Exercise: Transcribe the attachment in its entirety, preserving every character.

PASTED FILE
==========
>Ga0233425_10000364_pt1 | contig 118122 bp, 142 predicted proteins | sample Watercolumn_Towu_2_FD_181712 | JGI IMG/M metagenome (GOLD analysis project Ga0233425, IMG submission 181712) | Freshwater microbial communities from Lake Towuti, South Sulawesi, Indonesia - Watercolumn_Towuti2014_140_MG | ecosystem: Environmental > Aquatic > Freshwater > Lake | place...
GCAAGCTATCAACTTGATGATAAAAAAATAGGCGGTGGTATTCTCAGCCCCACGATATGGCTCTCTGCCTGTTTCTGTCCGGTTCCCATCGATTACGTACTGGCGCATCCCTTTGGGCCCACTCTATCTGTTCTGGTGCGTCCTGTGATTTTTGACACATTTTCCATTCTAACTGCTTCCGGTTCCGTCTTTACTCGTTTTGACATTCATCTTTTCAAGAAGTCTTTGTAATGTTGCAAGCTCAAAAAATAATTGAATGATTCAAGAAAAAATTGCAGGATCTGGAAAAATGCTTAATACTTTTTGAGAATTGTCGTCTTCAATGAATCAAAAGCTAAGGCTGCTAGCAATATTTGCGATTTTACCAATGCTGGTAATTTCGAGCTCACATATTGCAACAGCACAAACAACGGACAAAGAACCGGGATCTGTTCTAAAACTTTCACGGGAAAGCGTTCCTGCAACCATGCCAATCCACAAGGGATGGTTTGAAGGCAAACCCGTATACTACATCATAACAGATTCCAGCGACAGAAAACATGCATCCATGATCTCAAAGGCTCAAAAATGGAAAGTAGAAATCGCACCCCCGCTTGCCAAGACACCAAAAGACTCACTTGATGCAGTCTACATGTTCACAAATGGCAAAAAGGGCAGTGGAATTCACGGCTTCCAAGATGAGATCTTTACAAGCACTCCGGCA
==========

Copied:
>Ga0233425_10000364_pt1 | contig 118122 bp, 142 predicted proteins | sample Watercolumn_Towu_2_FD_181712 | JGI IMG/M metagenome (GOLD analysis project Ga0233425, IMG submission 181712) | Freshwater microbial communities from Lake Towuti, South Sulawesi, Indonesia - Watercolumn_Towuti2014_140_MG | ecosystem: Environmental > Aquatic > Freshwater > Lake | place...
GCAAGCTATCAACTTGATGATAAAAAAATAGGCGGTGGTATTCTCAGCCCCACGATATGGCTCTCTGCCTGTTTCTGTCCGGTTCCCATCGATTACGTACTGGCGCATCCCTTTGGGCCCACTCTATCTGTTCTGGTGCGTCCTGTGATTTTTGACACATTTTCCATTCTAACTGCTTCCGGTTCCGTCTTTACTCGTTTTGACATTCATCTTTTCAAGAAGTCTTTGTAATGTTGCAAGCTCAAAAAATAATTGAATGATTCAAGAAAAAATTGCAGGATCTGGAAAAATGCTTAATACTTTTTGAGAATTGTCGTCTTCAATGAATCAAAAGCTAAGGCTGCTAGCAATATTTGCGATTTTACCAATGCTGGTAATTTCGAGCTCACATATTGCAACAGCACAAACAACGGACAAAGAACCGGGATCTGTTCTAAAACTTTCACGGGAAAGCGTTCCTGCAACCATGCCAATCCACAAGGGATGGTTTGAAGGCAAACCCGTATACTACATCATAACAGATTCCAGCGACAGAAAACATGCATCCATGATCTCAAAGGCTCAAAAATGGAAAGTAGAAATCGCACCCCCGCTTGCCAAGACACCAAAAGACTCACTTGATGCAGTCTACATGTTCACAAATGGCAAAAAGGGCAGTGGAATTCACGGCTTCCAAGATGAGATCTTTACAAGCACTCCGGCA